DrawDAO, a 100% volunteer run non-profit with the mission to reverse climate change, is launching November 12th. DrawDAO’s mission is to support Open Source projects that reverse climate change. DrawDAO’s first project is Carbon Gardener, a citizen-science project led by the Open Air Collective with scientist Dr. Garrett Boudinot. DrawDAO will be issuing unique works of digital artwork inspired by the project. Donors who donate $500 or more will receive a physical print of the artwork.
Many citizens feel hopeless that they can make an impact on climate change. DrawDAO’s approach of using donor funds to back scientist-vetted, nature-based carbon removal projects gives the average citizen a direct pathway to help reverse climate change.
With Carbon Gardener, we will advance the science and awareness of enhanced weathering – a powerful land-based carbon removal technology. Rock dust and the inorganic carbon cycle is a natural process that already removes 1 billion tons of carbon from the atmosphere every year. The project will speed up that natural process by providing community gardens with rock dust materials and research training. By partnering with local high schools, they will also educate communities on the science behind enhanced weathering as a climate solution. Any citizen or scientist can access the results for DrawDAO funded research for their own climate efforts.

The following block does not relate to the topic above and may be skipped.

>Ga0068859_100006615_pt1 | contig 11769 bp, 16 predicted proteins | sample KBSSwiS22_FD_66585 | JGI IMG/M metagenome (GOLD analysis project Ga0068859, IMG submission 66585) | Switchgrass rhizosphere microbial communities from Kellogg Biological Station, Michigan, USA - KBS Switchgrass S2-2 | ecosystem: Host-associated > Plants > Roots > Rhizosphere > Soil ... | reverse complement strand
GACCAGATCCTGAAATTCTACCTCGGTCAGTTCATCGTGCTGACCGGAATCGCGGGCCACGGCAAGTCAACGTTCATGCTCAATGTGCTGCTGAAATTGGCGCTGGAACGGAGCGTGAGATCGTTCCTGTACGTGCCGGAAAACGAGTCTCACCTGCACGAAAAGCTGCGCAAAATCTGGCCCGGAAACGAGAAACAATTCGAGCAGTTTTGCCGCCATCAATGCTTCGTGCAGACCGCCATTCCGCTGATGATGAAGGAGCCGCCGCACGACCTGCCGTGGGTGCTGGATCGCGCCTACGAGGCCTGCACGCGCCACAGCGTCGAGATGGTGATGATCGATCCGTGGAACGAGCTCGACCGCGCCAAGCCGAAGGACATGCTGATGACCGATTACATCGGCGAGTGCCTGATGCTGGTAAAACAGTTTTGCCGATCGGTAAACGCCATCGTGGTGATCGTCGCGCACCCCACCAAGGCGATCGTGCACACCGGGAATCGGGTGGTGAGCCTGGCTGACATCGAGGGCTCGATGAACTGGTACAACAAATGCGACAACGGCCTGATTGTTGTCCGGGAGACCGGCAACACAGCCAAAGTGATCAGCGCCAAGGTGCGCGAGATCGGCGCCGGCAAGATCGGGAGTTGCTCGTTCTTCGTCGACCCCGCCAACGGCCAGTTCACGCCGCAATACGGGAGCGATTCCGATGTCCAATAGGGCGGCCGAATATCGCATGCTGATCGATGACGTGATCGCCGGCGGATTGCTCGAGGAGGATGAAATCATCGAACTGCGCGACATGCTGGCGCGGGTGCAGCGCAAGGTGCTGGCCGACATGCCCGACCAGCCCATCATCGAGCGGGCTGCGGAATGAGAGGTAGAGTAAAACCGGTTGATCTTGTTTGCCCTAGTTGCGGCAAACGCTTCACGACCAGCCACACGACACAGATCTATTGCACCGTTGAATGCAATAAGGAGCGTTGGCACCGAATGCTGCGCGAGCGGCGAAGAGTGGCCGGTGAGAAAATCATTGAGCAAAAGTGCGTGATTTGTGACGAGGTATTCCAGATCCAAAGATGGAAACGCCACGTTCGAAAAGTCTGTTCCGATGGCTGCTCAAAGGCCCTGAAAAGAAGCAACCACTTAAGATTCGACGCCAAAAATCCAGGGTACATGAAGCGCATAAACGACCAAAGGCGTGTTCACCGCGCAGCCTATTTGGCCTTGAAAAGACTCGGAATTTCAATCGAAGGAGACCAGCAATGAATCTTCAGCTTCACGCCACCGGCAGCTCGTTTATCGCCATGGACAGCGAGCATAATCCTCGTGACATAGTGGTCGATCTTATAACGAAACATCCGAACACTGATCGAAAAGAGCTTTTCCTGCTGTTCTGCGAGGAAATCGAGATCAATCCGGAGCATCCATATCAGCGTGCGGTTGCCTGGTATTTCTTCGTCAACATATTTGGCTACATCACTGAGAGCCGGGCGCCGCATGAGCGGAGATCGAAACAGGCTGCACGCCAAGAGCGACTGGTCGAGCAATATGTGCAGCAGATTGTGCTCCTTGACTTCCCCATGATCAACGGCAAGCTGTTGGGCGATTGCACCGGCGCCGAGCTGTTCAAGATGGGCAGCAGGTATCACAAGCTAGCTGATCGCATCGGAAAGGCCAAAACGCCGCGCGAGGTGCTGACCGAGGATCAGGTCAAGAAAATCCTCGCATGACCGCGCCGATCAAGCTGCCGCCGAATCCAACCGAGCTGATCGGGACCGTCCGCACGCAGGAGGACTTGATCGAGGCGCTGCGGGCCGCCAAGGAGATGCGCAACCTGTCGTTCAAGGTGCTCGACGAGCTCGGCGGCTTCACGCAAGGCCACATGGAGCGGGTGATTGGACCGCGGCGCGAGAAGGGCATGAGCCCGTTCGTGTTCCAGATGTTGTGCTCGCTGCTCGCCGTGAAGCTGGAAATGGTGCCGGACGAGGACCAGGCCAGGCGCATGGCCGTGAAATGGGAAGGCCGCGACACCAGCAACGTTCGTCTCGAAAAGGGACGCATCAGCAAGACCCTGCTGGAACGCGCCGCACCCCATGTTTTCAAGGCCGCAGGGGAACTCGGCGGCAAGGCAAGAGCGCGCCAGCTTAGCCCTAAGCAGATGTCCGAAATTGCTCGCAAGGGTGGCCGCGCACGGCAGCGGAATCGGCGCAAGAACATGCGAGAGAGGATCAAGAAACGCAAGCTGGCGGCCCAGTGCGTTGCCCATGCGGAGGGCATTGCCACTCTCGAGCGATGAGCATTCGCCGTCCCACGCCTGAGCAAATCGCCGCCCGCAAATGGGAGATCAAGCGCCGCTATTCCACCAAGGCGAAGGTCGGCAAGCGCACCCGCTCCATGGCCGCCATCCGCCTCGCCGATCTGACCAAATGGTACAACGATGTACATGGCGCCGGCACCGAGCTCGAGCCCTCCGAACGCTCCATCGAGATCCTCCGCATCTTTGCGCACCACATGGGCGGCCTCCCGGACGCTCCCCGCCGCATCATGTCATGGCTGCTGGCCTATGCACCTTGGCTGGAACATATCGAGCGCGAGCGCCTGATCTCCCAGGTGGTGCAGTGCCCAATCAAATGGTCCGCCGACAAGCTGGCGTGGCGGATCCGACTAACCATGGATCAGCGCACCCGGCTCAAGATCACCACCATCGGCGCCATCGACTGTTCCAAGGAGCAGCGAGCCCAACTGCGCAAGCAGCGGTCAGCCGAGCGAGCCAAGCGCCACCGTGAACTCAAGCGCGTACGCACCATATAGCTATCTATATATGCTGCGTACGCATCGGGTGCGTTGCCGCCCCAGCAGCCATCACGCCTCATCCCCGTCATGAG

Unlike most projects focused on reducing emissions, DrawDAO focuses on funding carbon drawdown or carbon dioxide removal projects. These projects use natural methods to remove carbon already existing in the atmosphere. Every projection on how we get to “Net Zero” illustrates the need for carbon removal. According to the Intergovernmental Panel on Climate Change, by 2050 we need to reduce yearly emissions by 7% and remove 12-15 billions tons of carbon per year.
Climate scientists are actively working on natural paths for carbon removals, but lack the proper fundings to scale their efforts. DrawDAO is on a mission to fund these critical carbon removal projects. The results for each project funded will be shared with additional scientists, academic communities, and donors to expedite learnings on these carbon removal methods.
For more information:
Leila Conners, Matthew Sniff